The proposal is for AS-level philosophy to comprise epistemology and the philosophy of religion.  Currently epistemology is compulsory at AS-level but three further areas must be chosen from a list including the philosophy of religion, moral philosophy, political philosophy, the philosophy of art, personal identity and metaphysics.  At A2-level the proposal is again to have two compulsory areas: ethics and the philosophy of mind.   Currently students have to study at least one of a selection of texts (I say more about this in the paragraph below) and two areas from amongst philosophy of religion, philosophy of mind, political philosophy, moral philosophy and epistemology and metaphysics.  The new specification keeps two distinctive areas of philosophy (epistemology and the philosophy of mind) but the remaining half of the course content mirrors the religious studies A-level.  The various religious studies A-level courses are popular in many schools and are often referred to as ‘philosophy and ethics’ because they focus on religious philosophy and ethics.  As correspondents on philos-l have argued, this means that schools are likely offer either the AQA A-level Philosophy or one of the ‘Philosophy and Ethics’ courses found within the AQA, Edexcel and OCR A-level Religous Studies syllabi.  If these courses do become so similar it would clearly be hard to justify offering both philosophy and religious studies. 

If the proposed specification is adopted the tendency for philosophy and religious studies to be combined will be intensified.  The result will be that the opportunity to study distinctive aspects of both subjects will be lost.  Ethics and religious philosophy are two areas that these subjects share and there is great potential here for collaboration and interdisciplinary endeavour.  However, philosophy has essential areas which don’t concern themselves with the existence and nature of a God (or Gods) or with questions of morality that have religious and non-religious answers.  The opportunity to study philosophy texts in depth and at length is lost if we increasingly concern ourselves only with problems that range across a wide range of texts.   Equally, religious studies cannot devote itself to lengthy studies of religious texts if it has to concern itself with the ground it shares with philosophy.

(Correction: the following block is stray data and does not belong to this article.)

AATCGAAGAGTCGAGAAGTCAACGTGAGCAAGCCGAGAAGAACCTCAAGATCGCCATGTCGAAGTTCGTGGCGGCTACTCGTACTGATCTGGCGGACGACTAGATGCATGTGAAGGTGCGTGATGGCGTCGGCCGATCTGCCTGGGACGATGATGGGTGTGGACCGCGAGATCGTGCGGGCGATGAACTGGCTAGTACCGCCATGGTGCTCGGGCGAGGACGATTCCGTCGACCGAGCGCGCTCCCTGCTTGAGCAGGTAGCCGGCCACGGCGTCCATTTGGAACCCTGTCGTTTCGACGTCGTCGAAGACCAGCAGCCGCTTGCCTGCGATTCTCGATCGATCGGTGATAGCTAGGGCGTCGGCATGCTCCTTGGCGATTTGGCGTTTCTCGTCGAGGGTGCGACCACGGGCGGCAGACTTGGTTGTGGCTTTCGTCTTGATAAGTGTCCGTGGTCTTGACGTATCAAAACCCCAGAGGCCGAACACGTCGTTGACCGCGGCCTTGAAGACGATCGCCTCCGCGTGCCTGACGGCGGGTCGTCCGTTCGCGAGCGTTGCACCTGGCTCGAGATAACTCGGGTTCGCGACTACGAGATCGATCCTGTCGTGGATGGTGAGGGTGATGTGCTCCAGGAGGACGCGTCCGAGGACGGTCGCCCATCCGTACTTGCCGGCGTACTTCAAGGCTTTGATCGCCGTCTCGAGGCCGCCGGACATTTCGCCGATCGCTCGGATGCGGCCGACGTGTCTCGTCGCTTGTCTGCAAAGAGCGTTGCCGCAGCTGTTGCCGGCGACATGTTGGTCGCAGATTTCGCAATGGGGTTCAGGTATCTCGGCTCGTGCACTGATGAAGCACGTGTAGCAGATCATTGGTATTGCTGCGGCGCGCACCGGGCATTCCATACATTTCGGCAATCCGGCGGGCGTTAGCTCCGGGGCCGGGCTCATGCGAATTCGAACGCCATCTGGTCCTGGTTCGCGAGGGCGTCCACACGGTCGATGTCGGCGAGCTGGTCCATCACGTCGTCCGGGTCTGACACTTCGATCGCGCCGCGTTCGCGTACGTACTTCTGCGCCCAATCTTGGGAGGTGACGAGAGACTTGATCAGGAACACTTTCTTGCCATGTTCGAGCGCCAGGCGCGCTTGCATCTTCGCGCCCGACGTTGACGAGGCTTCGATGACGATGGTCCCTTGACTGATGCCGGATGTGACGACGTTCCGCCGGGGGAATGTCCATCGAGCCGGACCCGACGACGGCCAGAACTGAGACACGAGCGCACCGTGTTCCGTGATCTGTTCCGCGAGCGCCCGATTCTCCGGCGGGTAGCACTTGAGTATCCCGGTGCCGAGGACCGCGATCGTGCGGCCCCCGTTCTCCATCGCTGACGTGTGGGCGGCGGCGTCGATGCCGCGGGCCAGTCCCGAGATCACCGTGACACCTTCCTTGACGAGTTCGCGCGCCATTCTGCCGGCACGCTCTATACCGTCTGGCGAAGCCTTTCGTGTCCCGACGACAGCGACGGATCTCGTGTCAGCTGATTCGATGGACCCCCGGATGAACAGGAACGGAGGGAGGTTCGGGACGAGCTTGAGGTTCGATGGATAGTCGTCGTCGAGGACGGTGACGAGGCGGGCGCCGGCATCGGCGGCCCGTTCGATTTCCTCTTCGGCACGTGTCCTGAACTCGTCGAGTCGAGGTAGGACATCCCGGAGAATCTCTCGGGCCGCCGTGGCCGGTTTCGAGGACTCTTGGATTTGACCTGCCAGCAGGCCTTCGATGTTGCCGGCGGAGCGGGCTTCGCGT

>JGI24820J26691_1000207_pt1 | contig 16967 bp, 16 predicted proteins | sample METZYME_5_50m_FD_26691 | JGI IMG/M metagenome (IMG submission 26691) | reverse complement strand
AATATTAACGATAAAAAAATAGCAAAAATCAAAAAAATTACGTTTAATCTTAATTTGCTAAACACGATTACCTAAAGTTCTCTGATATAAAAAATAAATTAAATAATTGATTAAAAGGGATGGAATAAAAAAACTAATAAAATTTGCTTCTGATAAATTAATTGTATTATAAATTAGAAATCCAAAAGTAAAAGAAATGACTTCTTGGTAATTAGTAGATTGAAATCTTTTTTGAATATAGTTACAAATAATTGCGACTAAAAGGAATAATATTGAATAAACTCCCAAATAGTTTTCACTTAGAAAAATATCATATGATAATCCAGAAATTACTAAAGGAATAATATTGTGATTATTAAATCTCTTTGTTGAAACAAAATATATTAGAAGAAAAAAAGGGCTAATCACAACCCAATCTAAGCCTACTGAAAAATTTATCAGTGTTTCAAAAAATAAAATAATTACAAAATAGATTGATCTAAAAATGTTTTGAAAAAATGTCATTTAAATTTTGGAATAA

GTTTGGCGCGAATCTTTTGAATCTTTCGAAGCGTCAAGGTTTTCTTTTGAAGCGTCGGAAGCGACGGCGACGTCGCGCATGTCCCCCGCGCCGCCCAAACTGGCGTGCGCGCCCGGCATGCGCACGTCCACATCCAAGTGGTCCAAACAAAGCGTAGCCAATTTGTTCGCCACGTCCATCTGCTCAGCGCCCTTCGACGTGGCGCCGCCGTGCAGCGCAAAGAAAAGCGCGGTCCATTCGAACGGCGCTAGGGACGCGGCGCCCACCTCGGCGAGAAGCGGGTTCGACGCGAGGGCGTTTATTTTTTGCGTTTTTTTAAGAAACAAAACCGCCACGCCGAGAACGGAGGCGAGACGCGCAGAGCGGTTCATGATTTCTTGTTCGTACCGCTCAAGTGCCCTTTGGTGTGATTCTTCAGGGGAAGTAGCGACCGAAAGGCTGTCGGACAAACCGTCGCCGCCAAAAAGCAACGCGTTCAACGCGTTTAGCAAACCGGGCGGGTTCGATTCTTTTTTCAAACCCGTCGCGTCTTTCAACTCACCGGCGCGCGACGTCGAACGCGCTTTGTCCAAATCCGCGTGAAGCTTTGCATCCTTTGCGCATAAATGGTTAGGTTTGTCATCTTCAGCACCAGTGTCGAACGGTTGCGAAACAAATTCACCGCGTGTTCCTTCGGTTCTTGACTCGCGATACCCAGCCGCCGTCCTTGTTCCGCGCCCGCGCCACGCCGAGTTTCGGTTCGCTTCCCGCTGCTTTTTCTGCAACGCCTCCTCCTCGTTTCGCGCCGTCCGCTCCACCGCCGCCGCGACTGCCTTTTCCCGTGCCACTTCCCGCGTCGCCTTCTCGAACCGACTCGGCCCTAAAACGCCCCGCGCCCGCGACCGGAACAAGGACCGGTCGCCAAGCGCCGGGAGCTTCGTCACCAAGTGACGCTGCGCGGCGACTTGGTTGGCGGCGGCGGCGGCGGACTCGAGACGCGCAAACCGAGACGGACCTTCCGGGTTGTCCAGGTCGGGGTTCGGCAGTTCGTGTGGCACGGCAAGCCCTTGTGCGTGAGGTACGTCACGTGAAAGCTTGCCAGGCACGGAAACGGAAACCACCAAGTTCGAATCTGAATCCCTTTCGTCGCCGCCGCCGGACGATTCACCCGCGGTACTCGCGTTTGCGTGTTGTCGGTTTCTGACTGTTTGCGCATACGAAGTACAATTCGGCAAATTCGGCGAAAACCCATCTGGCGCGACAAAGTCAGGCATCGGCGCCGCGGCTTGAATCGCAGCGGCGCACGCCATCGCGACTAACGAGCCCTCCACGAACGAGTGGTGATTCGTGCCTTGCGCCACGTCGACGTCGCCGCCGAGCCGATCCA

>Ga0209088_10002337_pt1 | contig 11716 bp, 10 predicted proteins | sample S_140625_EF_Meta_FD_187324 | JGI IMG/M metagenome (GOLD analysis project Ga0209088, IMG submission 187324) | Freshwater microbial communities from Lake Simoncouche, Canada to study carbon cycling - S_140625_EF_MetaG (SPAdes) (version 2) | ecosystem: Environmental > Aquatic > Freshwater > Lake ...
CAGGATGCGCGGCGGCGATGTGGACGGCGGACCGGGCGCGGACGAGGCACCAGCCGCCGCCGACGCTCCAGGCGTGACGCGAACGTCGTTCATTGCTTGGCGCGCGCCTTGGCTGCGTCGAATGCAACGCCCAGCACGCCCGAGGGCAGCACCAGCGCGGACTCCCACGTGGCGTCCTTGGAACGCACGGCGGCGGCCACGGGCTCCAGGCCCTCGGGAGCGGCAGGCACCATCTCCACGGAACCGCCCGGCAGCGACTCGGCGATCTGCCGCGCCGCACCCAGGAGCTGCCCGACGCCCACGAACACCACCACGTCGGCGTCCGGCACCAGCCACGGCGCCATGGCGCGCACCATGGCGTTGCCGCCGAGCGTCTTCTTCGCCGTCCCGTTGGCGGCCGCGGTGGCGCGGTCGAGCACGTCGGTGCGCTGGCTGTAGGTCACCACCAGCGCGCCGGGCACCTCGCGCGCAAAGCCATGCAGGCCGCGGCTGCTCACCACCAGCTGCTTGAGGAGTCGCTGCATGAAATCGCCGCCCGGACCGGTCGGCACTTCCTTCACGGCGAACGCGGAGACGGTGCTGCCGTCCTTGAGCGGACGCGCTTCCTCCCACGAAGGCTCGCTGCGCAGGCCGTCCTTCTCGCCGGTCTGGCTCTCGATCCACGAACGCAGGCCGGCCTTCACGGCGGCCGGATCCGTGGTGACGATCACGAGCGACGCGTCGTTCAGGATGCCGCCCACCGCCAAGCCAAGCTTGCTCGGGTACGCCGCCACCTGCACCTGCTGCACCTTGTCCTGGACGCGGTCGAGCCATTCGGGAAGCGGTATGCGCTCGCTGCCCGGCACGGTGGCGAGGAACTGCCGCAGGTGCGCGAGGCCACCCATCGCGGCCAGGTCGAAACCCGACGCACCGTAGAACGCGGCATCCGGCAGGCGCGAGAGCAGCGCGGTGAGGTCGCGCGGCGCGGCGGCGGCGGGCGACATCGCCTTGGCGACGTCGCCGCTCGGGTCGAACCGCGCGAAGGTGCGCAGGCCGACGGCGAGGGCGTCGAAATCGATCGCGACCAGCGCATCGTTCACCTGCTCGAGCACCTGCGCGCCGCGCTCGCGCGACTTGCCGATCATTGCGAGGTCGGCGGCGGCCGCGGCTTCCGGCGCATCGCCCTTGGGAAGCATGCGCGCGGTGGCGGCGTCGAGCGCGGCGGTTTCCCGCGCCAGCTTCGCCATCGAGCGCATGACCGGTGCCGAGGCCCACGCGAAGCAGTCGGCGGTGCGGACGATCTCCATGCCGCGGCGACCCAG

There is no doubt that disciplines can and do work well together.  The interdisciplinary territory between chemistry and biology has been filled with the flourishing discipline of biochemistry.  However, if A-level chemistry were to focus on organic chemistry because of its links to biology there is no doubt that many voices would protest at the neglect of inorganic chemistry.  We might also find that philosophy’s relations with mathematics or literature are just as fertile as its relation with religious studies.  The tendency to combine philosophy with religious studies in particular is certainly something that needs more consideration.  Why should an A-level in a subject neglect, or not engage so fully with, areas that do not happen to connect closely with another subject that has been wedded to it for reasons that haven’t been fully interrogated.

There seems to be no role in the proposed specification for the compulsory set text module at A2-level which currently requires students to read a text such as Plato’s Republic or Hume’s Enquiries Concerning Human Understanding.  The skills developed through such close and sustained reading are just as important to philosophy as the ability to take part in verbal discussions or construct a written argument.  While the new syllabus does involve some very worthwhile  texts it takes away this highly rewarding and valuable requirement.  The proposed specification does seek to make Descartes’ Meditations ‘the key text which runs through the course’ (p. 21).  This is a good idea because students’ get to consider this philosophical text in some depth.  However, I would argue that the current set text module ensures that philosophical reading skills can be developed in a focused way and that students’ gain the confidence and fulfilment of having tackled a philosophical text as a whole. 

No doubt this debate will continue on philos-l and it is to be hoped that the value of AQA philosophy in its current distinctive form can be recognised.  

In : A-level Philosophy